Within a couple weeks, they were seeing each other regularly. Since Annette was Cecelia’s friend, I’d never met her, so Mike arranged for the three of us to have dinner at South Street Seaport so that she and I could get to know each other. I still grit my teeth recalling that ridiculously uncomfortable meal. Annette was the first to arrive at our appointed meeting place. I arrived a few minutes later. We were both about 10 minutes earlier than Mike. Aware that Annette was working in the art department at Estée Lauder, I tried to start a friendly conversation with her. I opened by asking if she paid particular attention to her competitors’ TV commercials and magazine ads. Her answer, through clenched teeth (and, I imagine, looking down her nose) was, “Oh, I don’t watch television.” All right, then. Eventually Mike showed up to break the silence that had ensued – and we walked over to the Seaport together. We must have looked quite odd, me at my full 5’2” stature, walking with this pair of Goliaths.

As long as I’d known Mike, he loved pizza – would willingly eat it seven days a week. Adding peppers and onions to it was as close as he came to ever eating healthy food. He and Tony had devised a weird gastric concoction, a combo of Dinty Moore Beef Stew and Hormel Chili that they called “Domestic Violence.” One of the funniest things I remember was when one of them bought a bottle of habanero pepper sauce. The instructions on the bottle said: “CAUTION: Do not add more than a couple of drops of this sauce to your dish.” These idiots added almost a teaspoon and then tried to eat it. The stuff was so hot, even they – who were used to eating food so spicy that all you could taste was the hot – couldn’t eat it and had to throw it away. So we were at this seafood restaurant – Mike, his new girlfriend, and I. Imagine my surprise when he ordered a salmon sandwich.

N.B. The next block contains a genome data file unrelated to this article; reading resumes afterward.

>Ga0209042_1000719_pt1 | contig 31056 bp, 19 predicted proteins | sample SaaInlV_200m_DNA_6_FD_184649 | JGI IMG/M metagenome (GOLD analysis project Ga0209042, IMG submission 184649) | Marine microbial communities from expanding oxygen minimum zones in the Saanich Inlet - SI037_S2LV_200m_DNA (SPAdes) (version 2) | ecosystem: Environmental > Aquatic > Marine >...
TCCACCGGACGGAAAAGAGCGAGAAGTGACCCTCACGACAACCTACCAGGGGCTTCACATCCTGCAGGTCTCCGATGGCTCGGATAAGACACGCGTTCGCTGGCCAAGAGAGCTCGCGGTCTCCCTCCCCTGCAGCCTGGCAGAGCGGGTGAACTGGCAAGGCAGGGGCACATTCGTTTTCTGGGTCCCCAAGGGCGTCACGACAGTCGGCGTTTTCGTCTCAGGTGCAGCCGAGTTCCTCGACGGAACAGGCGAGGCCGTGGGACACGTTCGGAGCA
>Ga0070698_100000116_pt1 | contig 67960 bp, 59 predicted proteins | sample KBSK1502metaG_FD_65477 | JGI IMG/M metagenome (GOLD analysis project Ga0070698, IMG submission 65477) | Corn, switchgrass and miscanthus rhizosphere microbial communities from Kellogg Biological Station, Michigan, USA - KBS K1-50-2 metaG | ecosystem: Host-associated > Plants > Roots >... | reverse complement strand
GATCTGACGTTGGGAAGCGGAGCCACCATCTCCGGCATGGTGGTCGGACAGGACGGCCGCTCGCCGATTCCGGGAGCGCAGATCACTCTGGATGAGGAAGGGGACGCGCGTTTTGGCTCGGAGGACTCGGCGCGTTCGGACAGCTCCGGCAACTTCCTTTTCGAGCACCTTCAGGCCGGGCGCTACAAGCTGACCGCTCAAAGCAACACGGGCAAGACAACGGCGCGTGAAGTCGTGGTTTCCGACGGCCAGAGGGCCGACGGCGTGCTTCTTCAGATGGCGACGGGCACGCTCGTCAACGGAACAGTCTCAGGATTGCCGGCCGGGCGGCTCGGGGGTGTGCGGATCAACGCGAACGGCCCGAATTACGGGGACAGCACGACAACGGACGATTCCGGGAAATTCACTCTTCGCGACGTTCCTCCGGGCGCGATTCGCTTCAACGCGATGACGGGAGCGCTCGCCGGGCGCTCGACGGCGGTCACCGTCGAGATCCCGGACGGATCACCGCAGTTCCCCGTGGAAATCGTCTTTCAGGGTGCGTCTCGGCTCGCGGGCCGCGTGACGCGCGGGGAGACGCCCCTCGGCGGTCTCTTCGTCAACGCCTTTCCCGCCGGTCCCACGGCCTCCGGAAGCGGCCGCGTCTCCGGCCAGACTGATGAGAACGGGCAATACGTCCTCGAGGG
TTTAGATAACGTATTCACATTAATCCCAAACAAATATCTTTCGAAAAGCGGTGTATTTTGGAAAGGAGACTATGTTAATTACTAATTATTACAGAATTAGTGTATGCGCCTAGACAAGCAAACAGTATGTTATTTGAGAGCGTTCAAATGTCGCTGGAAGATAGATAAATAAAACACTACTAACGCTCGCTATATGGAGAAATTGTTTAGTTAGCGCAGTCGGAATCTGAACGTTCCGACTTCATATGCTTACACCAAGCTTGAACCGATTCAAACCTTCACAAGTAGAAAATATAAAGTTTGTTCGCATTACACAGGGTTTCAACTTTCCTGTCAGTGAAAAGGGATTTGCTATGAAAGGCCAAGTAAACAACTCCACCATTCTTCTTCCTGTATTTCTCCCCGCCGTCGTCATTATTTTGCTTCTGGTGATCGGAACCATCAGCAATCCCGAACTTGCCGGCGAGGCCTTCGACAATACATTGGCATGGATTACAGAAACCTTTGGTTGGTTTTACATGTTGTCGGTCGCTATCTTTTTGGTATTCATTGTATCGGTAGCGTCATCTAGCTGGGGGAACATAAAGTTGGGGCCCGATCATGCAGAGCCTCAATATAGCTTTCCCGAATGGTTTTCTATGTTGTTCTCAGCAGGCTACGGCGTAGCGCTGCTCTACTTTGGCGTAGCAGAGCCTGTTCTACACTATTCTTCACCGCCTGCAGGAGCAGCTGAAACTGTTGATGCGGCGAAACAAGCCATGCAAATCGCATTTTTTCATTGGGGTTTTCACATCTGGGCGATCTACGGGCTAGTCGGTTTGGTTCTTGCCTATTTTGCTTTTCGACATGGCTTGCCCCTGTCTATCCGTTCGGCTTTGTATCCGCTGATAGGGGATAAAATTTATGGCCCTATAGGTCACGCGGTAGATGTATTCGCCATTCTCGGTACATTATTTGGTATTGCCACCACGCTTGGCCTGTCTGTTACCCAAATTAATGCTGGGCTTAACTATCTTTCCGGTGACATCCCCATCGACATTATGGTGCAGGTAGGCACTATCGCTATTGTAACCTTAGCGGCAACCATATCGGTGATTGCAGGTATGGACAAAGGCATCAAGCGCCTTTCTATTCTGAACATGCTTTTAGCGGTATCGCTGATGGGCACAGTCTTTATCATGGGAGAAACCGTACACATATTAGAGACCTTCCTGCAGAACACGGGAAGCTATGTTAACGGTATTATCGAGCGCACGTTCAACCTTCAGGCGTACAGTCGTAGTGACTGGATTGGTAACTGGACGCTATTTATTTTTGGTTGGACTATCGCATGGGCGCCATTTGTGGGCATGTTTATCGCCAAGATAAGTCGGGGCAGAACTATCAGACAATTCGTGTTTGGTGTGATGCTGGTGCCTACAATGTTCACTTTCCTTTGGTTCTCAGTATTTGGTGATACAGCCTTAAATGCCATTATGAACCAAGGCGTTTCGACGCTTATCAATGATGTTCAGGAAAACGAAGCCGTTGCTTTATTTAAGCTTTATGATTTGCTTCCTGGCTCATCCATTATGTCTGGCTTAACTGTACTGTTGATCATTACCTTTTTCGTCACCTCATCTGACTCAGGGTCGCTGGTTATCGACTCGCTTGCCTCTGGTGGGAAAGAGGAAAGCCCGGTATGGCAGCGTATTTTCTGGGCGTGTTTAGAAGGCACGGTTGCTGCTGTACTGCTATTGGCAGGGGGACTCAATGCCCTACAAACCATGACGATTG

Again trying to further the conversation, I asked whether Mike had told Annette about the adoption. Annette said she had no idea what I was talking about – so before I continued the conversation, I gave her a quick rundown about having placed my son with Kathy and Bruce a year or so earlier. Later during the same meal, Annette made a comment that indicated she had known about the adoption prior to my telling her. Christ, this woman was a piece of work! I’m still not sure why she had me tell a story she already knew, but I went from being uncomfortable with her to intensely disliking her, and we were less than two hours in. We made it through the dinner – and within a few months, Mike proposed to her.